the "interruper" lever may even be on the market. i wouldn't be surprised if one of the brake "multipliers" weren't similar.

i'm not going to research it now... time for my ride!

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Old 02-09-12, 03:57 PM   #22
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Belt drive+IHG. Now if you've got the money, later when the prices come down. The future of cycling.
We hope.
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Old 02-09-12, 04:02 PM   #23
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Harleys have been running belts for 30 years or so. Modern motorcycle belt drives typically outlast chains by 3 or 4 times. There are many reports of folks getting over 100,000 miles out of a motorcycle belt and a top-of-the-line chain and sprockets last 30,000 miles or so if carefully maintained.

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Old 02-09-12, 08:59 PM   #24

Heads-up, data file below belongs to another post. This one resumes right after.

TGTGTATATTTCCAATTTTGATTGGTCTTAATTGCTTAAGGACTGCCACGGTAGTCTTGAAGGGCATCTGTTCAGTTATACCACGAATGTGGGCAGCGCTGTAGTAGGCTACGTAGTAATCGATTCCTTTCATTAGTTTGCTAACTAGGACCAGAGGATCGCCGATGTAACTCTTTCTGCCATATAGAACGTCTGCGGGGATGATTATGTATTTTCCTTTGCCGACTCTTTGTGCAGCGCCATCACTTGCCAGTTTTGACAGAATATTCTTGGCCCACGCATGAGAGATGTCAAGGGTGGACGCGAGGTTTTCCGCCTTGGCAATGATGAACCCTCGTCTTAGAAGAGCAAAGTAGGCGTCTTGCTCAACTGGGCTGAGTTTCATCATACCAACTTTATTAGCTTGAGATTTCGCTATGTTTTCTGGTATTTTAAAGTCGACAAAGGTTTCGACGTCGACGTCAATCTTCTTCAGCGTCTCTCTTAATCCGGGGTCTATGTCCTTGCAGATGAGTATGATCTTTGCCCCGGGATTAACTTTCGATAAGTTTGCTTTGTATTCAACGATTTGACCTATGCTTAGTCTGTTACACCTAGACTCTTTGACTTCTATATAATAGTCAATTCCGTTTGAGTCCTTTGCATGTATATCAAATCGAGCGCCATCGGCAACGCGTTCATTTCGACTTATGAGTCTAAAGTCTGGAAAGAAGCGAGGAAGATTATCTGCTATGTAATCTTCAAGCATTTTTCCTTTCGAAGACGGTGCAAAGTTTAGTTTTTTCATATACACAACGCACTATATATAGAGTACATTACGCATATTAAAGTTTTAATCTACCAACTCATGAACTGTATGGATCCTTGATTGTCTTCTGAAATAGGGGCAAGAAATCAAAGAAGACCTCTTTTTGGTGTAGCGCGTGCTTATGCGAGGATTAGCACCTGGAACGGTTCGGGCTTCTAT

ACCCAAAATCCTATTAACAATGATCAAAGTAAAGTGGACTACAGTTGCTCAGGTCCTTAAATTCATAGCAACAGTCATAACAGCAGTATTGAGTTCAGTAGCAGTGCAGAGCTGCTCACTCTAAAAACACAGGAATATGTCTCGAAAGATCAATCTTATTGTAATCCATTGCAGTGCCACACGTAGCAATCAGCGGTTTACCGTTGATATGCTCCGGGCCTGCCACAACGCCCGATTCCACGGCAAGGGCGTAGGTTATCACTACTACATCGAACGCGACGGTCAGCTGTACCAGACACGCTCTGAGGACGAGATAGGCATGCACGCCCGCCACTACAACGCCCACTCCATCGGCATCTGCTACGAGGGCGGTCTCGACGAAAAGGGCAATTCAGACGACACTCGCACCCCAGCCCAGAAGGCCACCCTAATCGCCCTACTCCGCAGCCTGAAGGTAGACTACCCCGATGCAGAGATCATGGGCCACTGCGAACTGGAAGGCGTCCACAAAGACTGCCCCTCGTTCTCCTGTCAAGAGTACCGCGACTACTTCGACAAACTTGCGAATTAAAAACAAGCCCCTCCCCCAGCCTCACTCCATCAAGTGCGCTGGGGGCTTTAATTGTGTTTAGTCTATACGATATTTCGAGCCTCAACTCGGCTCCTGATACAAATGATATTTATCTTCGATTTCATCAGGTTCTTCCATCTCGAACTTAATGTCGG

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I was just at a LBS and he has a 2011 raleigh alley way that comes with a belt drive, dyne hub and disc brakes, not really a tourer but it has eyelets for rear rack and front low riders. price was $1200.
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Old 02-10-12, 01:48 AM   #25
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Quote:
... The motorcycle crowd (Harley BMW etc) ...
Harley belts are a whole Lot Wider,
BMW were never belt drive, still not, they use a drive shaft. [owned one]

FWIW,
Rohloff is a 2 cable Pull-Pull grip shift, all the gear sequencing is in the hub
if a cable breaks an 8mm wrench will shift the gears , back on the hub

another German company Mittelmeyer makes a different shifter for the speed hub
bigger ID so as to slip around drop bar curves, and a eccentrically machined piece
to clamp around, it has a gap for the brake cable to pass inside the grip shifter.

Last edited by fietsbob; 02-10-12 at 02:01 AM.